Whether it's Toronto, New York, or here in East Hampton, fall is for film festivals, and the Hamptons International Film Festival has quite a lot for the film enthusiast to enjoy.
But there is also much more, like the music of Paul Simon, who lives in Montauk and will sit down for an interview in conjunction with a screening of Alex Gibney's "In Restless Dreams: The Music of Paul Simon," a new documentary on his career, or the art of Mary Heilmann, a Bridgehampton resident who is the subject of another documentary, by Matt Creed.
Leonard Bernstein fans will have a chance for an early glimpse of "Maestro," Bradley Cooper's new film about the composer, starring himself in the lead role and Carey Mulligan as his wife, Felicia Montealegre Cohn Bernstein, before its November release.
"Maestro" will close the festival, which will officially end on Oct. 12. It opens on Oct. 5 with Elizabeth Chai Vasarhelyi and Jimmy Chin's "Nyad," a narrative biopic starring Annette Bening as Diana Nyad, a record-breaking long-distance swimmer.
Todd Haynes is coming as well to screen his latest film, "May December," sit down for a full interview, and receive the festival's award for directing. And the director Celine Song, whose "Past Lives" charmed critics and audiences alike this summer, will receive the festival's Breakthrough Artist Award after its screening.
Other recently announced films bound to be festival "hot tickets" are Alexander Payne's latest, "The Holdovers," which reunites the director with his "Sideways" star Paul Giamatti, who plays a gruff instructor at a private school left to monitor students who must stay on campus during the holidays. Angus MacLachlan's "A Little Prayer" is about a man who discovers his son's affair and is caught between an urge to protect his daughter-in-law and loyalty to his son.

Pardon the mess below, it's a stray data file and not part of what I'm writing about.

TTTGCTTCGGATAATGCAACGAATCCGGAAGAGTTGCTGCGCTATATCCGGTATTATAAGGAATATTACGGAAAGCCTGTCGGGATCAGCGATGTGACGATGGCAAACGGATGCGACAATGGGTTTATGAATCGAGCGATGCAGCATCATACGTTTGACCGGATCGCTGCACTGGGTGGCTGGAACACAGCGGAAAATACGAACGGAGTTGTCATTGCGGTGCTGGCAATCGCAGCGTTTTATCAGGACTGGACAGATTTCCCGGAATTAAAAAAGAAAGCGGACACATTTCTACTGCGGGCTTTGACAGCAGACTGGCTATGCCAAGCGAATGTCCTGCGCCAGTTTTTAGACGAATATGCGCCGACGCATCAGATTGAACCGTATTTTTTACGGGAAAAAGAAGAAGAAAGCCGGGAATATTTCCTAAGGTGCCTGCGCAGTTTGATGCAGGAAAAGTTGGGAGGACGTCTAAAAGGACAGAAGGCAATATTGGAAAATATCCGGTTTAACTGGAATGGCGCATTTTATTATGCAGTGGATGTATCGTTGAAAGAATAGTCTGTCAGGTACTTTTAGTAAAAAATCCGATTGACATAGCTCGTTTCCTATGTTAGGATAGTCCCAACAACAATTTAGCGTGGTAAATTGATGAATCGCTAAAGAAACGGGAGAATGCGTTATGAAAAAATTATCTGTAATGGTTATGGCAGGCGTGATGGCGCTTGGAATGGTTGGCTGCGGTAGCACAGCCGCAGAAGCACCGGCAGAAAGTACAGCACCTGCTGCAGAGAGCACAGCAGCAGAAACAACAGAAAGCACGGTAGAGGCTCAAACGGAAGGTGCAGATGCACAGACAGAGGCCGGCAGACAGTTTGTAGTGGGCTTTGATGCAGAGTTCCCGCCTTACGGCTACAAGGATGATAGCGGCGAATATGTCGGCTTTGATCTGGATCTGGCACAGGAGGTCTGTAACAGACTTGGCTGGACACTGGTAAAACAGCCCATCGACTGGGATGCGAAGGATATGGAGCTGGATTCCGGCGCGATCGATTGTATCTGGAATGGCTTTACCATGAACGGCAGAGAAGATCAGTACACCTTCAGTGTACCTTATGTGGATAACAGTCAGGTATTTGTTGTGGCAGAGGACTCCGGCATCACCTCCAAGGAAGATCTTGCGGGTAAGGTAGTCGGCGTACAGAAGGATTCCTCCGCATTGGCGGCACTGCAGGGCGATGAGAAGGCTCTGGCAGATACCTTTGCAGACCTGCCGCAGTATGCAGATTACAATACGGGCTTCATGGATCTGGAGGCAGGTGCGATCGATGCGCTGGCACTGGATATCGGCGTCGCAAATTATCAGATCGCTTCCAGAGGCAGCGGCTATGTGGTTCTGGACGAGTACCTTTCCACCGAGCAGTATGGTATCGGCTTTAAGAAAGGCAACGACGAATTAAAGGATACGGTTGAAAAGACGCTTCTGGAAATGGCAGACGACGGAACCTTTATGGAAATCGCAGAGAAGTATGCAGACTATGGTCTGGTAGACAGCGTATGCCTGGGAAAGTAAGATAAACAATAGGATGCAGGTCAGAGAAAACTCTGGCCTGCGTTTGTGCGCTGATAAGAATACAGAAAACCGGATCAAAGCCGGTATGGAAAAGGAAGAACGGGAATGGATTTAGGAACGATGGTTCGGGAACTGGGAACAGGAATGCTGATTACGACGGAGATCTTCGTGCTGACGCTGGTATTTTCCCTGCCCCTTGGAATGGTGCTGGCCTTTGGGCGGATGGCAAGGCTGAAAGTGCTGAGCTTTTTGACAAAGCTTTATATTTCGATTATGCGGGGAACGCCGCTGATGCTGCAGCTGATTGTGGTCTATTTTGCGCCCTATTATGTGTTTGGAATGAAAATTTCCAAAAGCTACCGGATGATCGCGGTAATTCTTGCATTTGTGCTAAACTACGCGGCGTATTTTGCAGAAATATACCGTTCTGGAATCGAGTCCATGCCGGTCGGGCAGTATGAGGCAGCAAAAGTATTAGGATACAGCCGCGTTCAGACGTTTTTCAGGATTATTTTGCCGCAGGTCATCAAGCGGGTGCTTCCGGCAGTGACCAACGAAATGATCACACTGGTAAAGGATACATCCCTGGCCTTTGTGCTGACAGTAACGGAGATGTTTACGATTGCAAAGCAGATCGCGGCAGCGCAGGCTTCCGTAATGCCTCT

Cord Jefferson's "American Fiction" stars Jeffrey Wright, Tracee Ellis Ross, Issa Rae, Leslie Uggams, Sterling K. Brown, and Adam Brody in a satire about outrageous stereotypes. Kristoffer Borgli's "Dream Scenario" has Nicolas Cage as a man haunting people's dreams. William Oldroyd's "Eileen" casts Anne Hathaway as a beguiling woman who entangles the title character in a shocking crime.
Griffin Dunne and Rosanna Arquette, who starred in the classic film "After Hours," reunite in Noah Pritzker's "Ex-Husbands," about the fallout of divorce. Jeremy Allen White of "The Bear" stars in Christos Nikou's "Fingernails," in which a machine places couples together, but may not work as advertised. And Jessica Yu's "Quiz Lady" has Sandra Oh and Awkwafina as sisters, one of whom is obsessed with a game show and its host, played by Will Ferrell, who need to find a way to cover their mother's gambling debt.
A series of informal talks on film industry topics at Rowdy Hall will focus on adapting books, plays, and comics for the screen, the writers' and actors' strikes and the implications of artificial intelligence in filmmaking, and a talk by Matt Singer about his new book, "Opposable Thumbs," which examines the pre-Rotten Tomatoes impact of Gene Siskel and Roger Ebert.
Mr. Creed's documentary, "Mary Heilmann: Waves, Roads, and Hallucinations," is part of the festival's Views From Long Island program along with Junior Gonzalez's "These Days," a docudrama set in Brentwood about a 15-year-old muralist.
The festival also has a full program of World Cinema narrative and documentary features, competition films, and several shorts programs.
According to the festival, 49 percent of this year's selected films are directed by women, and 42 countries are represented. The 70 features and 46 shorts include eight world premieres, two North American premieres, 11 U.S. premieres, 13 East Coast premieres, and eight New York premieres.
The East Hampton Star's program guide, which lists all films and programs, is now on newsstands and also available at festival venues and The Star's office.
Passes and packages are now available on the festival's website. Individual tickets will go on sale online or by phone on Monday, and the in-person box office will open on Oct. 9.